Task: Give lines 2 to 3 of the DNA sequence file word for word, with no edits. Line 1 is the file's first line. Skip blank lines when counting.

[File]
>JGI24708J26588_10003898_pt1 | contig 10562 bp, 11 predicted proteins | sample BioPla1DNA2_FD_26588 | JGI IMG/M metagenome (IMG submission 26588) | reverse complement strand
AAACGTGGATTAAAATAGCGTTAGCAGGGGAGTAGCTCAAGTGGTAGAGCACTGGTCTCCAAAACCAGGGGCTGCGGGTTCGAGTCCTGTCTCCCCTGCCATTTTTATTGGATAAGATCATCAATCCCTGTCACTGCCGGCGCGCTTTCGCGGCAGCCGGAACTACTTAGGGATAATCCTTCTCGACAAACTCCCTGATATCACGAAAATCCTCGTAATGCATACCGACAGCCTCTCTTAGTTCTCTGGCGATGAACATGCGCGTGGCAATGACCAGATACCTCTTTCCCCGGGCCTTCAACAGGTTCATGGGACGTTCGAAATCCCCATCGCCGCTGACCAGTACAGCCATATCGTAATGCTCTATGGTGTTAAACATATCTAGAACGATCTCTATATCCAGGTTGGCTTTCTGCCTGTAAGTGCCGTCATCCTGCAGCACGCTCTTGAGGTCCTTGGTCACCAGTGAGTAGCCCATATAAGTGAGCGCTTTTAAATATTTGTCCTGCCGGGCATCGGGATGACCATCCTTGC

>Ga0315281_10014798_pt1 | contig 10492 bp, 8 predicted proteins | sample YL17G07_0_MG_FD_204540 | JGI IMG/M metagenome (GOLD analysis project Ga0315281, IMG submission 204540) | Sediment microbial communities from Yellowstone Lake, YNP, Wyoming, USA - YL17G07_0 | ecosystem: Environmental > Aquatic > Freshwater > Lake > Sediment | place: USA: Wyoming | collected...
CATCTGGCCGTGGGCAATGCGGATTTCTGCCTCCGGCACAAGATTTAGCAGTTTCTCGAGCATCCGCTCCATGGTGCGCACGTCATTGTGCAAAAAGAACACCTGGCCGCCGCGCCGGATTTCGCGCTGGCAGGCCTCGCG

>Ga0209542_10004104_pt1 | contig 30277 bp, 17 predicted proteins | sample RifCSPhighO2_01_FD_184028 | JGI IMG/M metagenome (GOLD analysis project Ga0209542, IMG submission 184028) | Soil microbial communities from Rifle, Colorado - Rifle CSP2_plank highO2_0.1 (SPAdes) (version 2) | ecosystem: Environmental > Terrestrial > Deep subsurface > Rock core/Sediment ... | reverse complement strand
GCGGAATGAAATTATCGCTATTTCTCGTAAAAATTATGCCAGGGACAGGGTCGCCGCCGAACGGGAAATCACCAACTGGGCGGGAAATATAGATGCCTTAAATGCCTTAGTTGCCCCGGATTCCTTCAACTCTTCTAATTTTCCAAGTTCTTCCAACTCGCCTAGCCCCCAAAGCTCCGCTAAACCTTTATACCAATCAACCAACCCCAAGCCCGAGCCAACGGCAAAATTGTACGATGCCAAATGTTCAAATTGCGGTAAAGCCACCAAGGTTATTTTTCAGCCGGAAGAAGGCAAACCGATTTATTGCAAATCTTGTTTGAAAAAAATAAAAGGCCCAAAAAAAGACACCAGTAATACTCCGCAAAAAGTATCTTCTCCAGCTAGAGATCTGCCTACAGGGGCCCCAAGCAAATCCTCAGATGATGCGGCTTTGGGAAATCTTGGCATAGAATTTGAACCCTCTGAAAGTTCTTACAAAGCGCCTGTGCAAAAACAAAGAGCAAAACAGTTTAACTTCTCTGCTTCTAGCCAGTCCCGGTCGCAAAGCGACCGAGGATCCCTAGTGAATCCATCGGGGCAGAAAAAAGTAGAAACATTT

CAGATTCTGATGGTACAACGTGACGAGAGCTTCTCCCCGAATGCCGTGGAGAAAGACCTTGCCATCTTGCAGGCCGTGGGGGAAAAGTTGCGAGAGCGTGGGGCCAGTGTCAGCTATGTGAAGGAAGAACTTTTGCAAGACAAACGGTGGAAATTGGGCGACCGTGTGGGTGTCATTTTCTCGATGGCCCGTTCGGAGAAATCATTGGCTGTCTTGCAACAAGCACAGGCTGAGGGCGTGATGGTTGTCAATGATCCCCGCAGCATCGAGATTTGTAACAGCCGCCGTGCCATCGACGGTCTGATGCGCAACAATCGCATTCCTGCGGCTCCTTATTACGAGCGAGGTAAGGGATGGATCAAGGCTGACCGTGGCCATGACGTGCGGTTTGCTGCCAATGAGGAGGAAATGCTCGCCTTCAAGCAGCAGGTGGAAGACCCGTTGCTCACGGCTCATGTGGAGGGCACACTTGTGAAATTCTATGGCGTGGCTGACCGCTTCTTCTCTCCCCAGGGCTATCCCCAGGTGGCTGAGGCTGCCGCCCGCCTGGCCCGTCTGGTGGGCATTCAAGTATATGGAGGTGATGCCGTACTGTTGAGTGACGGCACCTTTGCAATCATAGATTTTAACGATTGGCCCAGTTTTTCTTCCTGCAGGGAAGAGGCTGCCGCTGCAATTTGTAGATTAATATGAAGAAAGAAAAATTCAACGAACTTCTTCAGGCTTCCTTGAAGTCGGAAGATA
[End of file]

AAACGTGGATTAAAATAGCGTTAGCAGGGGAGTAGCTCAAGTGGTAGAGCACTGGTCTCCAAAACCAGGGGCTGCGGGTTCGAGTCCTGTCTCCCCTGCCATTTTTATTGGATAAGATCATCAATCCCTGTCACTGCCGGCGCGCTTTCGCGGCAGCCGGAACTACTTAGGGATAATCCTTCTCGACAAACTCCCTGATATCACGAAAATCCTCGTAATGCATACCGACAGCCTCTCTTAGTTCTCTGGCGATGAACATGCGCGTGGCAATGACCAGATACCTCTTTCCCCGGGCCTTCAACAGGTTCATGGGACGTTCGAAATCCCCATCGCCGCTGACCAGTACAGCCATATCGTAATGCTCTATGGTGTTAAACATATCTAGAACGATCTCTATATCCAGGTTGGCTTTCTGCCTGTAAGTGCCGTCATCCTGCAGCACGCTCTTGAGGTCCTTGGTCACCAGTGAGTAGCCCATATAAGTGAGCGCTTTTAAATATTTGTCCTGCCGGGCATCGGGATGACCATCCTTGC

>Ga0315281_10014798_pt1 | contig 10492 bp, 8 predicted proteins | sample YL17G07_0_MG_FD_204540 | JGI IMG/M metagenome (GOLD analysis project Ga0315281, IMG submission 204540) | Sediment microbial communities from Yellowstone Lake, YNP, Wyoming, USA - YL17G07_0 | ecosystem: Environmental > Aquatic > Freshwater > Lake > Sediment | place: USA: Wyoming | collected...